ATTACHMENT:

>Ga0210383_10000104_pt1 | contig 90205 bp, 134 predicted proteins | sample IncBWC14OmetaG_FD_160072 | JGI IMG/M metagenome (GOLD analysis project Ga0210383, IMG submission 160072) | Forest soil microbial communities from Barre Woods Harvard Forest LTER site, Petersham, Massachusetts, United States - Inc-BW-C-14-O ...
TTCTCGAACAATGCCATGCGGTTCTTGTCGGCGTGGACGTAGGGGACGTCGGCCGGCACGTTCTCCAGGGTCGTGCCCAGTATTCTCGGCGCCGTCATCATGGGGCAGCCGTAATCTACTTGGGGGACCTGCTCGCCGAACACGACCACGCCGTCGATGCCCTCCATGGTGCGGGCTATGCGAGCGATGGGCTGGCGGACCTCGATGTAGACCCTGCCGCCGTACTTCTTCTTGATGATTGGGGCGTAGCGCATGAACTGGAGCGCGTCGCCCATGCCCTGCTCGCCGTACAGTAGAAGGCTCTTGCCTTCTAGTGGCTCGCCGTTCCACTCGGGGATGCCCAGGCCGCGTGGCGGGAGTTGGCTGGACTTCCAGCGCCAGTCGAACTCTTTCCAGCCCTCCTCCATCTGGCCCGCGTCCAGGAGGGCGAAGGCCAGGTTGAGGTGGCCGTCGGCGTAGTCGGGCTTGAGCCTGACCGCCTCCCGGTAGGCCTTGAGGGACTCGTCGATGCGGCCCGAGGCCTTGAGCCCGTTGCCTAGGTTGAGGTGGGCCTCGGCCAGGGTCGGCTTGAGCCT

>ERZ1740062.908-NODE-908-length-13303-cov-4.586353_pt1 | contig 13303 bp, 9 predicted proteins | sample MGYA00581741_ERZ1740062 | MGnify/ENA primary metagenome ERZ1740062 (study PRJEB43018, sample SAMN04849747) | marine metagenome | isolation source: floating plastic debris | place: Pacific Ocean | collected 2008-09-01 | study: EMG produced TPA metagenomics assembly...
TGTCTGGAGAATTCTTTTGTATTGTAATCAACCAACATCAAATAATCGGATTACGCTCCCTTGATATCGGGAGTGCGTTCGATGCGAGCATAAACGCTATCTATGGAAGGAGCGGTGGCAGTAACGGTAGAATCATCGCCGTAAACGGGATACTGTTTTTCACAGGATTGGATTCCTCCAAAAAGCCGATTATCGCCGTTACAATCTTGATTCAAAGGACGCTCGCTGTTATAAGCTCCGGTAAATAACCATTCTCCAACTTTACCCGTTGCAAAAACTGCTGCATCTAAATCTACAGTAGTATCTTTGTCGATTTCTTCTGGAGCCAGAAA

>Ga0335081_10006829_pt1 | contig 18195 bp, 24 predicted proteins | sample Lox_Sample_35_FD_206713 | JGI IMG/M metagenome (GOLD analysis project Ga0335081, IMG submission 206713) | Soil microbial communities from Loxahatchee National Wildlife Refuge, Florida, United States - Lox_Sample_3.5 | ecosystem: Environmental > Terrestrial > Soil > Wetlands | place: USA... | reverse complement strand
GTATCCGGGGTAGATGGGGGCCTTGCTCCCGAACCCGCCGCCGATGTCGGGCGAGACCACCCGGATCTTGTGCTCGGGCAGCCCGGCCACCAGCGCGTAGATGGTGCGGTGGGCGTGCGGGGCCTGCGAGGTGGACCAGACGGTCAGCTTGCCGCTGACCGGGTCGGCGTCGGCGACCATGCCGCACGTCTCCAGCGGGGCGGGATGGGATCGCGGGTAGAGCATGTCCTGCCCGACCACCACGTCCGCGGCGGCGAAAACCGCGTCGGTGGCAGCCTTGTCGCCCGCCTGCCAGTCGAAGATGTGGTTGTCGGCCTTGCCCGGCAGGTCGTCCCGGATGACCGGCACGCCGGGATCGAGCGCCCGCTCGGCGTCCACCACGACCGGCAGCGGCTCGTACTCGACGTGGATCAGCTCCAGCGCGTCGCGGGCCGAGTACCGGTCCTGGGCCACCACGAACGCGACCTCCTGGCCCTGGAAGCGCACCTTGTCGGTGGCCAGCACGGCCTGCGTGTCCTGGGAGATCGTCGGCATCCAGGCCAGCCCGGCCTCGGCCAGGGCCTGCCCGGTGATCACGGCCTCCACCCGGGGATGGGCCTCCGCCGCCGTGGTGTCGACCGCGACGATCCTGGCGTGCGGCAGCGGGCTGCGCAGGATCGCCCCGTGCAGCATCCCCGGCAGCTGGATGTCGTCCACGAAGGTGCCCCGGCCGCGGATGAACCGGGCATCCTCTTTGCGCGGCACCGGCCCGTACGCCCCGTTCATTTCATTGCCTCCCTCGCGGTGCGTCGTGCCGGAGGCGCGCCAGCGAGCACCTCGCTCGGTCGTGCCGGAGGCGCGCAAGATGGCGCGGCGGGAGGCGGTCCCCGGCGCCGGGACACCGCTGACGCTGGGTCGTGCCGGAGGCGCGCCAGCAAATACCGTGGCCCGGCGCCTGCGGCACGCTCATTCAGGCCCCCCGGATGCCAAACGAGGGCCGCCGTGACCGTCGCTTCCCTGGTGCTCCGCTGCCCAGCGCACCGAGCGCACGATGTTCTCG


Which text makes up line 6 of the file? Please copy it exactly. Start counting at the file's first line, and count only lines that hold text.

GTATCCGGGGTAGATGGGGGCCTTGCTCCCGAACCCGCCGCCGATGTCGGGCGAGACCACCCGGATCTTGTGCTCGGGCAGCCCGGCCACCAGCGCGTAGATGGTGCGGTGGGCGTGCGGGGCCTGCGAGGTGGACCAGACGGTCAGCTTGCCGCTGACCGGGTCGGCGTCGGCGACCATGCCGCACGTCTCCAGCGGGGCGGGATGGGATCGCGGGTAGAGCATGTCCTGCCCGACCACCACGTCCGCGGCGGCGAAAACCGCGTCGGTGGCAGCCTTGTCGCCCGCCTGCCAGTCGAAGATGTGGTTGTCGGCCTTGCCCGGCAGGTCGTCCCGGATGACCGGCACGCCGGGATCGAGCGCCCGCTCGGCGTCCACCACGACCGGCAGCGGCTCGTACTCGACGTGGATCAGCTCCAGCGCGTCGCGGGCCGAGTACCGGTCCTGGGCCACCACGAACGCGACCTCCTGGCCCTGGAAGCGCACCTTGTCGGTGGCCAGCACGGCCTGCGTGTCCTGGGAGATCGTCGGCATCCAGGCCAGCCCGGCCTCGGCCAGGGCCTGCCCGGTGATCACGGCCTCCACCCGGGGATGGGCCTCCGCCGCCGTGGTGTCGACCGCGACGATCCTGGCGTGCGGCAGCGGGCTGCGCAGGATCGCCCCGTGCAGCATCCCCGGCAGCTGGATGTCGTCCACGAAGGTGCCCCGGCCGCGGATGAACCGGGCATCCTCTTTGCGCGGCACCGGCCCGTACGCCCCGTTCATTTCATTGCCTCCCTCGCGGTGCGTCGTGCCGGAGGCGCGCCAGCGAGCACCTCGCTCGGTCGTGCCGGAGGCGCGCAAGATGGCGCGGCGGGAGGCGGTCCCCGGCGCCGGGACACCGCTGACGCTGGGTCGTGCCGGAGGCGCGCCAGCAAATACCGTGGCCCGGCGCCTGCGGCACGCTCATTCAGGCCCCCCGGATGCCAAACGAGGGCCGCCGTGACCGTCGCTTCCCTGGTGCTCCGCTGCCCAGCGCACCGAGCGCACGATGTTCTCG